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LOS ANGELES TIMES INTERVIEW : Teddy Kollek : Jerusalem's Lion in Winter Reflects Back Over His Life

February 17, 1991|William Tuohy | William Tuohy is European Security Correspondent for The Times. He interviewed Teddy Kollek in the mayor's office

JERUSALEM — Teddy Kollek, Jerusalem's distinguished mayor, turns 80 this year, but you'd hardly know it watching him in action. At his desk at 7:30 a.m., Teddy--as he is known to one and all--puts in bone-wearying 12- to 14-hour days trying to solve the seemingly unsolvable problems of his unique and bruised city, whose holy places are sacred to Christianity, Judaism and Islam.

Friend to the famous, confidante to the locals, Teddy strives mightily in his Sisyphean task of reconciling the irreconcilable: Israeli Jews in West Jerusalem and Arab Palestinians in East Jerusalem, whose fate has been linked since Jerusalem was physically--but not emotionally--re-united by the 1967 War.

Growing up in Vienna, Kollek immigrated to Palestine in 1935, helped found Kibbutz Ein Gev in Galilee, worked with Allied intelligence in World War II and headed the undercover operation to buy arms during the 1948-49 Israeli War for Independence.

With the urging of his mentor, Prime Minister David Ben-Gurion, he was elected Jerusalem's mayor in 1965, representing the moderate left. Despite Israel's mounting shift to the political right, he was elected to his sixth consecutive term in 1989. Kollek, now a grandfather, remains married to his wife of 54 years, Tamar.

Usually dressed casually in an open-neck shirt, Teddy sat behind his desk wearing an elegant three-piece dark suit, immaculate white shirt and black tie--explaining he had attended two funerals earlier in his crowded day. After showing a visitor a group of teddy bears sent by admirers and his own collection of maps and prints of Jerusalem at various stages in its history, he poured glasses from a bottle of arak, the anise-flavored local liqueur. Then Kollek toted up the balance sheet of a lifetime of accomplishment and disappointment, impromptu thoughts of this lion in winter.

Question: You've been mayor of Jerusalem for more than 25 years. You've seen it divided, united--some might say divided again. You've seen good times and bad. What is the state of Jerusalem today and the outlook for the future?

Answer: Well, as it looks today, there is certainly a psychological division but no physical division. When we had a physical division and shooting across the border, it was worse than now. In between, we had a very good time with lots of activities. But even today I think that more has been left of the cooperative things than you would think.

We had a meeting (recently) of our senior Arab officials, about 150 of them. We have 1,500 Arab employees in the city, out of 5,000 personnel. They didn't stay away from their jobs during a single strike. But they are worried--especially if they should have to leave the municipality. They have to feed families, they like their colleagues and they like the job.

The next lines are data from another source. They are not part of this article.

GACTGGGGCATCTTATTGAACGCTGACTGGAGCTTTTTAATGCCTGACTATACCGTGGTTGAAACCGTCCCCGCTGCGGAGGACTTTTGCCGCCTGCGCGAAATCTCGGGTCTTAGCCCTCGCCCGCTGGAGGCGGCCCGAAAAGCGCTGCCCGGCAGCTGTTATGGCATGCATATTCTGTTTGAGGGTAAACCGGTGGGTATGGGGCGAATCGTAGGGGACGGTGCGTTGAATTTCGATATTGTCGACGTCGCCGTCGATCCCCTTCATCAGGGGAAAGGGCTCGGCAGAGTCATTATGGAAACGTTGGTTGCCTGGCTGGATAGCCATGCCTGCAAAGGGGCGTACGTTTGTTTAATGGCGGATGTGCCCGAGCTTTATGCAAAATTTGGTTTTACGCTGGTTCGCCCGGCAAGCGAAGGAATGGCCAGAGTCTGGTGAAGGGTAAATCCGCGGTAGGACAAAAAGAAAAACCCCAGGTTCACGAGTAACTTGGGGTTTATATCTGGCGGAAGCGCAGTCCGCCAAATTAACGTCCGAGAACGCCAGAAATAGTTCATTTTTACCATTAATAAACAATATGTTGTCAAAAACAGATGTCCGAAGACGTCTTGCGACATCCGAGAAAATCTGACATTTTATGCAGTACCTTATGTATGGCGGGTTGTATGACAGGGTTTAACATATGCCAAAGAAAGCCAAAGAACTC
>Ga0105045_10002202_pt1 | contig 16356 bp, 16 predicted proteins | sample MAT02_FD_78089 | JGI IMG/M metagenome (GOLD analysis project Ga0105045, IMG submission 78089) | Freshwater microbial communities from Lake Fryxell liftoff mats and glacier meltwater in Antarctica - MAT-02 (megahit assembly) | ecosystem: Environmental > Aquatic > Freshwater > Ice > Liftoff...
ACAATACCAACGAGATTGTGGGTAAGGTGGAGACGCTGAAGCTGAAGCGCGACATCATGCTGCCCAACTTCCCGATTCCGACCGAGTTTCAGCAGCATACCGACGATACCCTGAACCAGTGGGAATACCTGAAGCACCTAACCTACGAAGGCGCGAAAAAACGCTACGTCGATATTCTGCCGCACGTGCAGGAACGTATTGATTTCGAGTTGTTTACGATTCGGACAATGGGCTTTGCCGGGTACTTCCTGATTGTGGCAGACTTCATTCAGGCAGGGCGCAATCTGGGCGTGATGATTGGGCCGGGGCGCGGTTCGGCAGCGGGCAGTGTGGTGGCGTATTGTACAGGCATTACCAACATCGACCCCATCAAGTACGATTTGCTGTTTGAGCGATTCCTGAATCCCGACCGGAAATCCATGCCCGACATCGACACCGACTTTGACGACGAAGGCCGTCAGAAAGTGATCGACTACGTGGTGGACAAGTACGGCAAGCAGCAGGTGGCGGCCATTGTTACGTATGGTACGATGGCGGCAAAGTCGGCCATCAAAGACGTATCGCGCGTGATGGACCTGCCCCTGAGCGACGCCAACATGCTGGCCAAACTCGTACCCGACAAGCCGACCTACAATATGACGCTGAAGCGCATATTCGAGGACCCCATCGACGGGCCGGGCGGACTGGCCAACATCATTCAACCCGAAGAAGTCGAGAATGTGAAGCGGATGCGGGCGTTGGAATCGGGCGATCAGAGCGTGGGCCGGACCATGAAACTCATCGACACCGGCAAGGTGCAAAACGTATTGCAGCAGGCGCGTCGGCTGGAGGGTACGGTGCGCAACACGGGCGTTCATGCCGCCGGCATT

I think you cannot solve the problems of Jerusalem without solving the problems in the country as a whole--and we are divided amongst ourselves on how to settle them . . . .

We're going through a difficult time but I'm pretty confident. If you had prophesied--30 years ago, 50 years ago--you would have prophesied something worse than this. We are not very happy with the state of Israel. We had higher hopes. And not all these hopes came true, and we have disappointments. But if, let's say in 1940 on the brink of the Holocaust, we would have been offered the state as it is today--with all the unpleasantness--we would have grabbed it with open arms and would have been very happy.

Q: How has the war affected your city?

A: Fortunately, Jerusalem has not yet been hit in any of the missile attacks and I certainly hope we do not have to go through what the people of Tel Aviv, Ramat Gan, or Haifa have experienced. On the positive side, our hotels and other businesses have had a mini-boom--as many Tel Avivians sought a temporary refuge from the screaming of the Scuds and the Patriots.

Q: The Palestinians have supported Saddam Hussein--how has this affected you and your city?

A: I believe we must try and understand the source of their identification with Saddam Hussein--as hurtful for us and as potentially tragic for them as it may be. I hope this war will end soon with a clear victory for America and her allies. We and the Palestinians will remain here. Neither of us will go away. Therefore, it is urgent that we Israelis be magnanimous and reach the sort of political solution which will resolve the tension.

Q: The intifada, the Palestinian uprising, is going into its fourth year. To what degree has that disrupted your hopes for a united and peaceful Jerusalem?

A: It has interrupted that, but it didn't come entirely unexpected. When it came, it was a stronger reaction than I had expected. But I knew that the Palestinians couldn't take this lying down. In fact, the other day I had a meeting with one of the outstanding public figures amongst the Palestinians--Faisel Husseini.

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